At least two Arkansas residents found themselves the target of a social media doxxing this weekend, following the white nationalist rally in Charlottesville, Virginia that turned violent this weekend.

Doxxing comes from the word document and refers to the outing of a person’s real identity on social media to get revenge for something they did.

Or didn’t do, in this case.

Ann Kenda / ARKANSAS PUBLIC MEDIA

The subject quickly turned to dicamba during Gov. Asa Hutchinson’s two-day, seven-county tour across east and northeastern Arkansas.   The tour stopped in rural Leachville on Wednesday so the governor could meet with farmers where they live and grow their crops.

The controversial weed killer is currently on a 120-day ban for farm applications in Arkansas and Missouri amid complaints that it can be carried by the wind to neighboring farms and settle on to crops where it isn’t intended.

“I know that here in Mississippi County particularly, it’s like ground zero for the problems with dicamba,” said the governor.

Ann Kenda / ARKANSAS PUBLIC MEDIA

On a recent summer afternoon, workers and trucks buzzed in and out of a pump station under construction in DeValls Bluff.  Several miles away, the site of what will eventually be a 100-acre regulating reservoir is currently filled with dirt.

Already 17 years in the making, the project tends to spark cycles of controversy among those who say it’s a badly needed solution to the region’s water woes and those who say it’s too large of a financial and environmental burden.  Such woes include rapidly dwindling ground water.

LA Johnson / NPR

Student loan borrowers are carrying debts later into life and are finding it harder to make big purchases, like a first home. In fact, a 2016 survey by the National Association of Realtors, and American Student Assistance, a non-profit, found almost three-quarters of all borrowers say their student loans are the reason they aren't purchasing a house.

Pixabay

Arkansas State Police will distribute two canisters of the nasal spray Narcan to troopers so they can revive a drug addict suffering from an opioid overdose.  The drug blocks the effects of overdose, which otherwise would slow and eventually stop the person’s breathing.

Having the antidote in the hands of first responders may be particularly helpful in rural parts of the state, according to spokesperson Bill Sadler.

Sarah Whites-Koditschek / Arkansas Public Media

Arkansas has until this fall to rewrite a wide-ranging education plan under the new federal law, Every Student Succeeds Act based on stakeholder feedback solicited on a draft this summer.

The Act replaces the Bush Administration era’s No Child Left Behind. In contrast to its predecessor, the new federal law moves away from ranking schools based on standardized tests and toward state control and a more diverse set of metrics.

Sarah Whites-Koditschek / Arkansas Public Media

Willie Freeman says he used to avoid smiling, and if he did, it was in a way almost no one could see, with his mouth closed. He was embarrassed of his rotten teeth.

“I wouldn’t go around people and if I did smile, you know, nobody would see me smile,” said Freeman. “My teeth was so messed up, you know, I had gaps everywhere,” he said sitting in an office at Little Rock’s low-income, non-profit Harmony Health Clinic, waiting for an appointment.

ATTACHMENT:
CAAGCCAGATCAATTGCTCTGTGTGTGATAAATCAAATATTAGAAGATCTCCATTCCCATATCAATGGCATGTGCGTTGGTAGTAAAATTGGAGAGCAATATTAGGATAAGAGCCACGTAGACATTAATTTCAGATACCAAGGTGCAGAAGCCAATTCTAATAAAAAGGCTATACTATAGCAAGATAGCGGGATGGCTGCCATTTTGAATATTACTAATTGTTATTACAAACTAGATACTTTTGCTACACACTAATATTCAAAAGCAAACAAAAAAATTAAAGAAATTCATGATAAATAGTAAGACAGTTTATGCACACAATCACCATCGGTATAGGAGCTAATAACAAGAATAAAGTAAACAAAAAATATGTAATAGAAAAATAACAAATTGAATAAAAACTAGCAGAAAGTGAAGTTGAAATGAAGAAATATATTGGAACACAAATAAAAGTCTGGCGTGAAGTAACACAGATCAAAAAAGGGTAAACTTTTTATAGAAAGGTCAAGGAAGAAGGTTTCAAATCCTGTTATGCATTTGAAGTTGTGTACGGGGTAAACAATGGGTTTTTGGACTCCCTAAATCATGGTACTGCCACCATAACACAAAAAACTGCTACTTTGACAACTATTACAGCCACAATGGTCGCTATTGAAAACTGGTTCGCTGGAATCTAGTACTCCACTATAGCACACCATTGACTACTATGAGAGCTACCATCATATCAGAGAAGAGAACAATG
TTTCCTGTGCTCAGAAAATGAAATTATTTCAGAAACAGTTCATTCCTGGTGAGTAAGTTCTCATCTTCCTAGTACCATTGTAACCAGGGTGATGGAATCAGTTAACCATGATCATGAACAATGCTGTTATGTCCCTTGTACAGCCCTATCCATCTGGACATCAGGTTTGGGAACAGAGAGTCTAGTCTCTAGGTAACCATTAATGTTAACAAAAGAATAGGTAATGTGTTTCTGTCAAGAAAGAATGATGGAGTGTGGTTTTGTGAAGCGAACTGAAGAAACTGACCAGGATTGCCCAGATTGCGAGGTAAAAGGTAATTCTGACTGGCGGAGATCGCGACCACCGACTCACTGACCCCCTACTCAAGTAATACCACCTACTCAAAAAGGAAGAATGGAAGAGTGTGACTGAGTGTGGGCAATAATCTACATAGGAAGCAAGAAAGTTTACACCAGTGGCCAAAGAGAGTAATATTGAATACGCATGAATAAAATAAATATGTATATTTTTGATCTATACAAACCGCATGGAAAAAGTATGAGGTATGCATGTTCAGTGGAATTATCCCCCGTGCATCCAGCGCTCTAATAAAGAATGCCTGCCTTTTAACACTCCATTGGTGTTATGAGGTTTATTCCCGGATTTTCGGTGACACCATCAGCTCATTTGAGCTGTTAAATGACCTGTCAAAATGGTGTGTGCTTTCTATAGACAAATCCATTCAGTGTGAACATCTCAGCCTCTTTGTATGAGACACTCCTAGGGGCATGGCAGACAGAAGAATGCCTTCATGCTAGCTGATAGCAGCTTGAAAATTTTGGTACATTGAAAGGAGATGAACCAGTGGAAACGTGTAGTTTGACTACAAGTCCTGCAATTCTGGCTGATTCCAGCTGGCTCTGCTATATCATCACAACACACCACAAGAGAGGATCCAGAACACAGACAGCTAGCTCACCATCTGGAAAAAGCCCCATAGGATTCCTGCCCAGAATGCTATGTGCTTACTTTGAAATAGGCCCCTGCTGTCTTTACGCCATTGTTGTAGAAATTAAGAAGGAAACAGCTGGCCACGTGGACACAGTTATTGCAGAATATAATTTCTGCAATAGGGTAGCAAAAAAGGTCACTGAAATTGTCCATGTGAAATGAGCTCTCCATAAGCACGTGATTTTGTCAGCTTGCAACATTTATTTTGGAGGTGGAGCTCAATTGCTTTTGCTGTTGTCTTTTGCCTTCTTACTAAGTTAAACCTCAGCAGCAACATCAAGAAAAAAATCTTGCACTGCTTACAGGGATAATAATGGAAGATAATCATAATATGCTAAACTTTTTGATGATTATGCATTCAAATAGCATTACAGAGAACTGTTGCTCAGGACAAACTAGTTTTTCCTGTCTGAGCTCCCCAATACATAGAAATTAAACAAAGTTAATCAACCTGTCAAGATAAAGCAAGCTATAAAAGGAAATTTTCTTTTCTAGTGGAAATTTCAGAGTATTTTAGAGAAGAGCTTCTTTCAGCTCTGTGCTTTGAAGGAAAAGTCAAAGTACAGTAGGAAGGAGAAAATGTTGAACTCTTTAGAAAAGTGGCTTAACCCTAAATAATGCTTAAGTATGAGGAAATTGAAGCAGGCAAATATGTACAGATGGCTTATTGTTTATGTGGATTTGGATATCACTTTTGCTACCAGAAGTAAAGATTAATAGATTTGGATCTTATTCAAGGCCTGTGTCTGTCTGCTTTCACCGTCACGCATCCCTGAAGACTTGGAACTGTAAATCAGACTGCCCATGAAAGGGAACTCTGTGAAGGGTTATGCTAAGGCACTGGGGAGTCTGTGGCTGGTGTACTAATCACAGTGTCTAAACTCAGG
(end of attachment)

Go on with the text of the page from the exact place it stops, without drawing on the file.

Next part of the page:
Ann Kenda / ARKANSAS PUBLIC MEDIA

About one in three Arkansas residents is obese, and doctors say it’s leading to people dying much younger than they need to, and leading unhealthier lives in the meantime.

“They have more co-morbidities, which means they have other disease processes that basically can shorten their lifespans, such as diabetes and hypertension and heart disease,” said Dr. Shane Speights, dean of the New York Institute of Technology's College of Osteopathic Medicine at Arkansas State University.  He said since the human body is not meant to carry hundreds of extra pounds, morbidly obese humans may suffer severe hip, joint, knee or ankle pain.

Jacqueline Froelich / Arkansas Public Media

Several toddlers huddle under an oak tree on the Harrison town square pretending to burn something.

"P-wish," a little boy says.  "I’m going to light the fire up!”

Their parents stand a few feet away, with roughly 60 other Ku Klux Klan members holding placards as a gay pride parade goes by. The air vibrates with chants and counter-chants, some of the anti-LGBTQ shouts vulgar. The Klan protestors follow the pride procession for several blocks, converging on a local park where parade members are staging a small festival. Protestors are barred from the gated event so take up positions around the perimeter. Many are mothers pushing infants in strollers, children and teenagers, as well as single women, all members of the Christian Revival Center, operated by Pastor and Ku Klux Klan leader, Thomas Robb. 

Jacqueline Froelich / Arkansas Public Media

  

Dr. Sheldon Riklon walks into an examination room inside Community Clinic in Springdale and greets his patient.

"Iakwe," he says, and slides a stool over to Haem Mea, a shy Marshallese elder. The two speak softly to one another for a few moments.

Then he poses this question: So what's it like to have a real Marshallese doctor in town?

“Really helpful,” Mea says, grinning.

Riklon is one of only two U.S. trained Marshallese doctors in the world. He relocated from the Hawaiin islands last year to Northwest Arkansas where the largest population of migrants from the Republic of the Marshall Islands in the world now reside.

Dr. Riklon practices family medicine at Community Clinic, a federally qualified health center which last year served more than 36,000 middle- to low-income patients in Benton and Washington Counties, thousands of them Marshallese. And many of them are really sick. 

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